? (bistro)

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Famous "?" on King Peter Street in December 2006
Bistro as it was in 1996

"?" (Serbian: Кафана „?” / Kafana „?”, Кафана „Знак питања” / Kafana ”Znak pitanja” or Кафана „Упитник” / Kafana „Upitnik”) is the oldest traditional tavern (kafana) situated in Belgrade, Serbia. Located at 6 Kralja Petra Street, the building is nearly 200 years old. The cuisine served is traditional, and specific starogradska music is played. "?" is one of the city's best known landmarks.

History[edit]

"?" was built in 1823 as a property of Miloš Obrenović I, Prince of Serbia, designed by an unnamed Greek architect. It was first used by that Macedonian diplomat and merchant, Naum Ičko, after which Prince Miloš gave it to his personal doctor Toma Kostić known as Ećim Toma for his efforts during the Second Serbian Uprising. Realizing its favourable location, Ećim Toma soon converted it into a kafana that was known around town as Ećim Toma's kafana. During the early 1830s the kafana was frequented by famous Serbian linguist and language reformer Vuk Stefanović Karadžić.

In 1878 its name was changed to Kod pastira (Shepherd's). It got its present unusual name in 1892, during a dispute with the Serbian Orthodox Church authorities over the owner's intention to change its name to Kod Saborne crkve (By the Saborna Church), to which the church authorities vehemently protested, not wanting to see a cathedral's name in the name of a kafana. So, as a temporary solution, the tavern's owner put a question mark on the door, and it soon became the official name of the place.[1] For a while, out of respect for the church, smoking was prohibited inside the tavern, but this didn't last.

In the post-World War II period, the bistro was owned by Ivan Pavlović, but communist Yugoslav authorities nationalized the property in 1959. Sometime during the next thirty years it was declared a heritage spot and given landmark protection by the City of Belgrade's Landmark Office (Zavod za zaštitu spomenika grada Beograda).

"?" was added to the Protected Monuments of Culture list by the Republic of Serbia in 1981.[2]

Privatization[edit]

Talk of privatizing the building first started in 2003.[3] Then the tender auction of state-owned company UTP Varoš Kapija, which administered tavern "?" was scheduled for 25 November 2004. The starting value of the property was set at €2,500 per square meter,[4] but ultimately the tender was canceled.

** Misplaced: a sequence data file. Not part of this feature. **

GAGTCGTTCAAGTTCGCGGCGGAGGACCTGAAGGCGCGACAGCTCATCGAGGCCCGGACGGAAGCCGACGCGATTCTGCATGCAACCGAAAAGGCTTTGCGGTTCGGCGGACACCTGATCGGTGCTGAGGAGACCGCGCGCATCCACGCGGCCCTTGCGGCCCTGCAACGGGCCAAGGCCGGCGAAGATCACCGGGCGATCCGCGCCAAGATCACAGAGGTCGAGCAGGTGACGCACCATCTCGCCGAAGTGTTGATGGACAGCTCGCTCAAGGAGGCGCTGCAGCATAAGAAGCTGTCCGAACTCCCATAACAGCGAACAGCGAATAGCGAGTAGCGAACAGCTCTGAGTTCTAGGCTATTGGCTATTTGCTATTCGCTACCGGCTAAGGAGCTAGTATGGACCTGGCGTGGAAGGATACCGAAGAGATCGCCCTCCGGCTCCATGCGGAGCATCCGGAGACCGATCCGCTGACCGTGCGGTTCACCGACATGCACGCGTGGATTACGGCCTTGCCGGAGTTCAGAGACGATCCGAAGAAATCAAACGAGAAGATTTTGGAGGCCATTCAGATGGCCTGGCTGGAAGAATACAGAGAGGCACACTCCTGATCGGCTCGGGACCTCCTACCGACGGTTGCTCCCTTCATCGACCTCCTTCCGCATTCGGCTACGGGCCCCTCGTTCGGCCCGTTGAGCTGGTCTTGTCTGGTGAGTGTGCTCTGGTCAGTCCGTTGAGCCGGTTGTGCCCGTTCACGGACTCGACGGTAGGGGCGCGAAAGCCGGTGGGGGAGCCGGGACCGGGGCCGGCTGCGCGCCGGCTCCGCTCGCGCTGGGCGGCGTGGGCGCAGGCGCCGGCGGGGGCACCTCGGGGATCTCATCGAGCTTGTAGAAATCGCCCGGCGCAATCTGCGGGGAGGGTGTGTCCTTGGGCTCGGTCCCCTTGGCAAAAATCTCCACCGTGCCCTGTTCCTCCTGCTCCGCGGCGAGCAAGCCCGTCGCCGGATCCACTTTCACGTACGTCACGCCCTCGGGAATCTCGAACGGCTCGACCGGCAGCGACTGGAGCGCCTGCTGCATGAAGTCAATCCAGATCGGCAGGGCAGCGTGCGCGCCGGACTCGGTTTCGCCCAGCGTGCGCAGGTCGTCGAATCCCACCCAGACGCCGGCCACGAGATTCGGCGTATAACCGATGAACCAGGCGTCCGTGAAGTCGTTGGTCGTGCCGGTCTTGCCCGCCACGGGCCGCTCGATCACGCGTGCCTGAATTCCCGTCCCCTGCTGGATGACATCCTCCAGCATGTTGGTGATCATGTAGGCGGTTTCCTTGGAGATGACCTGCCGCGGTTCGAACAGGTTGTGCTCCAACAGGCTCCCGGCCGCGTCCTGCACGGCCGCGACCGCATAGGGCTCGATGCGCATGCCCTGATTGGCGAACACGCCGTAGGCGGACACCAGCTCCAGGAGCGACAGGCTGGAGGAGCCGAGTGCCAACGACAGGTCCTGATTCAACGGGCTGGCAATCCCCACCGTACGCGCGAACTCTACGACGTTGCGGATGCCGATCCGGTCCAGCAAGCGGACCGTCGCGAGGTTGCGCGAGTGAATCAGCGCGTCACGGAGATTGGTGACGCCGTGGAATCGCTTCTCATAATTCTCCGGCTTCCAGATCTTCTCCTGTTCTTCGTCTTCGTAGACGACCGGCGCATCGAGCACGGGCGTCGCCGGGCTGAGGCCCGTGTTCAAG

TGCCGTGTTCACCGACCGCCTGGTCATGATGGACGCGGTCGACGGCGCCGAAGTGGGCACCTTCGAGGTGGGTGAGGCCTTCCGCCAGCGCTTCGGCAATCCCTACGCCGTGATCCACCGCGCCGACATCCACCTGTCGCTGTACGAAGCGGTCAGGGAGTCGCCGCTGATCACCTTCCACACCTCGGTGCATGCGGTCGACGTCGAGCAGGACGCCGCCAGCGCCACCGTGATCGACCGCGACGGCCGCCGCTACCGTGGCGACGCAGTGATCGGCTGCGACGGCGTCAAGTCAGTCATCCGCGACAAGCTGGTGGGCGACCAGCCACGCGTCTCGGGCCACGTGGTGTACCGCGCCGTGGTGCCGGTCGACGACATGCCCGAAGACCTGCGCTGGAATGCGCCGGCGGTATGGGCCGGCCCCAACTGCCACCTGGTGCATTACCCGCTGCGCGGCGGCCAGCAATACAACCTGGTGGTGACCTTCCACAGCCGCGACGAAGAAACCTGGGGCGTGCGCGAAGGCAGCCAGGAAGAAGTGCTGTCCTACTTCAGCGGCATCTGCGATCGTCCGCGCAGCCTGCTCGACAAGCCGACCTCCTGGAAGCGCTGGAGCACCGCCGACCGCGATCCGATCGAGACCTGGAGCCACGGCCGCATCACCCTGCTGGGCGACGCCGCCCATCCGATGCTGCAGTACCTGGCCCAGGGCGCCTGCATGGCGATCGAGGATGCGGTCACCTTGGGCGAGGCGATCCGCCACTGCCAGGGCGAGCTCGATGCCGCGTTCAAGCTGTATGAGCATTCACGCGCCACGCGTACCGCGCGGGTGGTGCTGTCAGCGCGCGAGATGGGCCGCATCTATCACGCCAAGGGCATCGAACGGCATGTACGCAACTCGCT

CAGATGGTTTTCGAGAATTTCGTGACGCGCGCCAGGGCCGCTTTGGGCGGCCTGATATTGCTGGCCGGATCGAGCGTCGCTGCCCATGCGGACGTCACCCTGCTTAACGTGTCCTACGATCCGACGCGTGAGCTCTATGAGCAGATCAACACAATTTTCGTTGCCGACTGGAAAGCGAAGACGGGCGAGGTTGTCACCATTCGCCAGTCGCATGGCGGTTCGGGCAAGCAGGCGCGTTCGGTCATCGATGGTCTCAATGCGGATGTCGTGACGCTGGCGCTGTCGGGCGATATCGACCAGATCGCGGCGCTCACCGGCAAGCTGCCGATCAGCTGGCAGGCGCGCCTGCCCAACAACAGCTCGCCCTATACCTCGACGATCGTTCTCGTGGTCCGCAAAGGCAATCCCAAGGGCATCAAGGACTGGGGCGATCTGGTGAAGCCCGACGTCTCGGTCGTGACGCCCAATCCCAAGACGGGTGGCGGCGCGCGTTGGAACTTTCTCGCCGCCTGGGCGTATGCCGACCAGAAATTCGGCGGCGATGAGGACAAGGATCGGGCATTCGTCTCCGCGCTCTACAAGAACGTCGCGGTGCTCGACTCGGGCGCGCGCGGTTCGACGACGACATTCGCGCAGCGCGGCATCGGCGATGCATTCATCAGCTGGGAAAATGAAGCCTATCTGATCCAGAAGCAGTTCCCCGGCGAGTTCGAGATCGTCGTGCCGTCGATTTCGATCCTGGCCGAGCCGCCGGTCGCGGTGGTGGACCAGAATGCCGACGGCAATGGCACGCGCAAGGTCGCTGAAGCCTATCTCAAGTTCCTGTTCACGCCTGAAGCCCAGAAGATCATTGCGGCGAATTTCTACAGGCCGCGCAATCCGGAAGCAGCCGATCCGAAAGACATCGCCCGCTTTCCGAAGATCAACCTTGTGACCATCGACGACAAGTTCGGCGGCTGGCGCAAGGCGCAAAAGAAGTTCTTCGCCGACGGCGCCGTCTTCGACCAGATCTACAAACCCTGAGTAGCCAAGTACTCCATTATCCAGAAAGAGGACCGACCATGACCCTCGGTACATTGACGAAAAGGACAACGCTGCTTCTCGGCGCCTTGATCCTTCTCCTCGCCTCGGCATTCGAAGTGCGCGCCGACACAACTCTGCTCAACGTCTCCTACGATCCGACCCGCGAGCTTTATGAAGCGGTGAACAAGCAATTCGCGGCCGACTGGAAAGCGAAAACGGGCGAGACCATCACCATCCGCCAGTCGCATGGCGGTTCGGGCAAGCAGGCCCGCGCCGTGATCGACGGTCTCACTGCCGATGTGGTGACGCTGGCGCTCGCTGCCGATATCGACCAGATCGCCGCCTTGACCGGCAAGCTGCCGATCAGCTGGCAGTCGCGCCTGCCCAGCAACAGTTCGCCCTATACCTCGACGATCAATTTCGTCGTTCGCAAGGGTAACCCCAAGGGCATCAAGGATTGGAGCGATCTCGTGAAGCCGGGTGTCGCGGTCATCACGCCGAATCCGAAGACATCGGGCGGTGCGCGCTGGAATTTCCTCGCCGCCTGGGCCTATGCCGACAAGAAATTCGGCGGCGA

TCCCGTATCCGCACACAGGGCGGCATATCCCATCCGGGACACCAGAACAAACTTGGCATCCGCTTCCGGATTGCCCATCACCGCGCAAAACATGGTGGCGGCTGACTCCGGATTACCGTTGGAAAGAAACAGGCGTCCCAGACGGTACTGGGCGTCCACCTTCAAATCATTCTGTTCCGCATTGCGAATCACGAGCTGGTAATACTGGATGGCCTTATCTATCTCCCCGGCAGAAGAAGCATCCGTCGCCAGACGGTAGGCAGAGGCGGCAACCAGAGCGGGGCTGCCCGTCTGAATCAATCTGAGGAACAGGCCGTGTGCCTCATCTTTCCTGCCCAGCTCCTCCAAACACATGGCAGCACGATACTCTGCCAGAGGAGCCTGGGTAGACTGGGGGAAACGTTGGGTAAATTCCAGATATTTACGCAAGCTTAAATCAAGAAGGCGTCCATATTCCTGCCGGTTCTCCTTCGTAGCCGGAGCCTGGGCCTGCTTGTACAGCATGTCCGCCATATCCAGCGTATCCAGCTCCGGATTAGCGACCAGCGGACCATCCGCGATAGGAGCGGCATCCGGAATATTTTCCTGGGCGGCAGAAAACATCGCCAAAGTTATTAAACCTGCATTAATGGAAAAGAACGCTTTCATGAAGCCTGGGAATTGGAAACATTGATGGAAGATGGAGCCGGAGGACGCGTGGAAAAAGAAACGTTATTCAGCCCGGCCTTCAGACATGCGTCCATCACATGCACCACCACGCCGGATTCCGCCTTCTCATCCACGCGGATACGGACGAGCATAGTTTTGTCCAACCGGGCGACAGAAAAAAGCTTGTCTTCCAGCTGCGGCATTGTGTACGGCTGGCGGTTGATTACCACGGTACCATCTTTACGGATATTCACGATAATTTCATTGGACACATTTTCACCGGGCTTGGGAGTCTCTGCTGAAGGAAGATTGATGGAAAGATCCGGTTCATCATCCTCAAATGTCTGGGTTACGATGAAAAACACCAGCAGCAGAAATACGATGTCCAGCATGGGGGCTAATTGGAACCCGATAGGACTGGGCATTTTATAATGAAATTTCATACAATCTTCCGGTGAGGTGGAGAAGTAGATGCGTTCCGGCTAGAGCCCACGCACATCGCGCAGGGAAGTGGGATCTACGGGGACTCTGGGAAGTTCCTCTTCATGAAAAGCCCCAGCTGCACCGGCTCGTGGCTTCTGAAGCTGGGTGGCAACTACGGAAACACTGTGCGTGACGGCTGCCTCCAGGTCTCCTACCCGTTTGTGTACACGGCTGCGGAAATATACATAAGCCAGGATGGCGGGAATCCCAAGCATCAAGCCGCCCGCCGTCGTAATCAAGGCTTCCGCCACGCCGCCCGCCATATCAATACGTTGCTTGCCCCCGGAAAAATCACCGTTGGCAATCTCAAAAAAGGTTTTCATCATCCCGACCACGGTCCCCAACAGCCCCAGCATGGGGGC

Strong resistance from the tavern's employees, from various public figures (mostly journalists who frequented the bistro), and from some civil groups, paid off in February 2007 when the Government of Serbia decided to exempt the restaurant from the privatization process and signed it over to city administration as a heritage spot. A petition, signed by 2,563 people, called for the privatization to be stopped.[5]

Exterior[edit]

Belgrade, Kralja Petra Street, Kafana Znak Pitanja.jpg

The house was built in Balkan manner by “the Greek builders”. It was constructed in “bondruk” manner, with asymmetrically built interior and two bay windows on the main façade. It has a basement, ground floor and upper storey. It is situated toward the street and the lot depth occupies a garden and a yard. The basement was built from bricks and it has two massive vaults of 6x12m. The ground floor is arranged asymmetrically, consisting of three 4 x 9m, 2.5 x 4.5m and 7 x 7m chambers. The upper storey has six chambers: large 9 x 3m hall, two 5 x 5m symmetrically positioned rooms, forming bay windows over viewing the street, a 3.5 x 4m room and a 4 x 3m kitchen, with auxiliary room of 2.5 x 2.5m. Arrangement of rooms has remained unchanged despite of certain later partition works in the ground floor. [6]

Name[edit]

At first, it was called “Kod Pastira“(“The Shepard’s”), then it was named “Kod Saborne Crkve” (“By the Cathedral Church”) in 1892 but not for long. This name was neither in compliance with the Decree about Taverns, nor with a position of church authorities, who found this to be insulting for the Church. The owner put out just a question mark "?" as a temporary solution and as sign of protest as well until dispute with authorities was resolved. This name remained to this day.[6]

Gallery[edit]

References[edit]

External links[edit]

Coordinates: 44°49′13″N 20°27′20″E / 44.820171°N 20.455486°E / 44.820171; 20.455486